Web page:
Brisket is not a roasting cut; you didn't miss your train, it never left the station. Brisket is a very tough cut because of the presence of collagen, which breaks down at 72°C, and needs the presence of liquid, so roasting is not a good technique for this cut. If you'd taken it out when the alarm sounded it would be even tougher. You can't roast things in a ...


7

Without any other information, it sounds like you have to assume that your slow cooker has only a warm setting (labeled "low") and a high setting, and use high for cooking. (Usually they have warm, low, and high.) But it's possible that they're just being overly paranoid in the manual. I would personally try heating something on low (possibly just water, as ...


7

Perpetual soup, which is exactly what you're talking about here, was a staple in many old world diets. It's still done in many places around the world today. Poland, Alaska, Russia, and many of the colder environments where it's harder to get food in the winter times. There is a risk to all things cooking no matter the preparation you take. Perpetual soup ...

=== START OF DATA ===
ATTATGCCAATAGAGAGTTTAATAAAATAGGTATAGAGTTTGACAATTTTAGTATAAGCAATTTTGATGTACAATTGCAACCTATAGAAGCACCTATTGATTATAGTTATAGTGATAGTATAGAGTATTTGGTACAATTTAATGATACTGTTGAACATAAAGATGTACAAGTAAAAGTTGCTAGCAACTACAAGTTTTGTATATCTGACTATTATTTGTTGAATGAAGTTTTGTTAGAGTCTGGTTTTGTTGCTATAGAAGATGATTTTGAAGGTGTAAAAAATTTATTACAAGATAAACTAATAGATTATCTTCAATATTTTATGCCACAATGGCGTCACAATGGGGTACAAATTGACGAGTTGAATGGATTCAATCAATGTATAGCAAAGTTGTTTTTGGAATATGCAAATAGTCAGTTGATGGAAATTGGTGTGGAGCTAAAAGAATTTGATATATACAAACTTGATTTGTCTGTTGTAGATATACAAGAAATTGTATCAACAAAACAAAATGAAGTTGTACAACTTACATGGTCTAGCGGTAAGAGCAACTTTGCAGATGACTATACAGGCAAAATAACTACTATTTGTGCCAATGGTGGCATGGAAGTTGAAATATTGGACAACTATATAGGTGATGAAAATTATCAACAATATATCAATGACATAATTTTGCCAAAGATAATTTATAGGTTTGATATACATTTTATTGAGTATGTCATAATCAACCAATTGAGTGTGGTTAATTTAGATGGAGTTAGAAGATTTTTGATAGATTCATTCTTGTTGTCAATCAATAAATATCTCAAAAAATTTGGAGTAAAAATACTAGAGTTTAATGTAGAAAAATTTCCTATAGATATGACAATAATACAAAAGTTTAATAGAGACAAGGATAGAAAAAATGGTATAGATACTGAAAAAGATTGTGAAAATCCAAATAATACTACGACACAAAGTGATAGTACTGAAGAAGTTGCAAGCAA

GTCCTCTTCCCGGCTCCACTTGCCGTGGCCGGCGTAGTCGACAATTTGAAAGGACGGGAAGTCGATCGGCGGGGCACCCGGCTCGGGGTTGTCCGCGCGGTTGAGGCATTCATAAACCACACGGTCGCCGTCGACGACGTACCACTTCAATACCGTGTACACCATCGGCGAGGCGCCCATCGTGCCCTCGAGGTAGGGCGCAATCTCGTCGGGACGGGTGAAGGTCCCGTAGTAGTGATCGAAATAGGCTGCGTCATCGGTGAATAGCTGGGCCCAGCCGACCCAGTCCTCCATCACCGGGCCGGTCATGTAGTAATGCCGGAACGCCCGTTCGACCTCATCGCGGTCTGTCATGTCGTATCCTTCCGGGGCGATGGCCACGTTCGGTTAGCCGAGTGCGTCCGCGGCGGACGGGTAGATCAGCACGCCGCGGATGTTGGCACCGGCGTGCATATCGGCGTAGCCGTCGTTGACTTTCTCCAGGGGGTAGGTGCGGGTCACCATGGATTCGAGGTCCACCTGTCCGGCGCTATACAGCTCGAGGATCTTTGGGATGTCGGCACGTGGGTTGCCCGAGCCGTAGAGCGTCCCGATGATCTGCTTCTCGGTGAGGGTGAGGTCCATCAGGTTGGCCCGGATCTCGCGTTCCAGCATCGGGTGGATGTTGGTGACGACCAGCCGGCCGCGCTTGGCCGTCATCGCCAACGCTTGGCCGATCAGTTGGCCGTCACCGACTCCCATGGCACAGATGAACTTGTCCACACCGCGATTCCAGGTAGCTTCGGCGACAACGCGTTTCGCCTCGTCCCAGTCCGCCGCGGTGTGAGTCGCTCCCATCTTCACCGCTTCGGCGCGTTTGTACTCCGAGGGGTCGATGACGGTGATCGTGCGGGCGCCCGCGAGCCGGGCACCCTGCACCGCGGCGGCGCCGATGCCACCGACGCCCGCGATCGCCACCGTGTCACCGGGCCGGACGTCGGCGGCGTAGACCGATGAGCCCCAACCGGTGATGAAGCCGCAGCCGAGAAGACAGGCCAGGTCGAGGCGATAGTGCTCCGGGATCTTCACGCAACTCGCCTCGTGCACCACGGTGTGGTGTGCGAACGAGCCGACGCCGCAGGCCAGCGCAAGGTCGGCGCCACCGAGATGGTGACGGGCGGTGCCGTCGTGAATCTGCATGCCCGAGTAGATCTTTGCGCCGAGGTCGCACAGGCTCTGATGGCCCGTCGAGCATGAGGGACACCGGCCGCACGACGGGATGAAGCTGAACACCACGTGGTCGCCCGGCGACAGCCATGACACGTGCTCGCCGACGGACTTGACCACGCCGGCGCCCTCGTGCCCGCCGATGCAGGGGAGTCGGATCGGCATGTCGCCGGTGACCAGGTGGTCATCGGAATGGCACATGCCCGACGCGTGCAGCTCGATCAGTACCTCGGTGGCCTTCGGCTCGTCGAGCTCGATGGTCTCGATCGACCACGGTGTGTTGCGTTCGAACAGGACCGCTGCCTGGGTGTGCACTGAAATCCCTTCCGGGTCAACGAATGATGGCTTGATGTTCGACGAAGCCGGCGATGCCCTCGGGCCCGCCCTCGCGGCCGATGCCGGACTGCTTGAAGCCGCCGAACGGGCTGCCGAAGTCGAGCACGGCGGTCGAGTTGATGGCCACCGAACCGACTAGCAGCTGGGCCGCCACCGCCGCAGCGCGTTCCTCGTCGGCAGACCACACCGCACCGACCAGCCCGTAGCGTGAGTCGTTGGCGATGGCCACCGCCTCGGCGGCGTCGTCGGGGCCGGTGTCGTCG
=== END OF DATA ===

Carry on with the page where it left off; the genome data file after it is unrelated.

7

If you're cooking low and slow, with enough liquid, you'll end up with a style of stew called ragoût. The trick is to not add the vegetables during the cooking, unless they're either something that you want to break down, or you've added enough acid to the cooking liquid to prevent onions and potatoes from fully disintegrating. Personally, I prefer to take ...


7

There's no health issue here, the sausages will be cooked enough to be safe. The reason you fry off the sausages first is that you make the casings more edible, get flavor from maillard reactions and browning, and maybe get rid of some of the fat (if you discard the fat that comes out of the sausages that is). I'm thinking that the sausage casings could ...


7

There is almost no such thing as overcooking chicken thighs. Chicken thighs are simply the most forgiving piece of meat known to man. The only thing that concerns me about your plan is that you plan to dice the chicken. There is nothing wrong with that, but diced chicken thighs are very slightly less forgiving than whole chicken thighs. If you do dice them, ...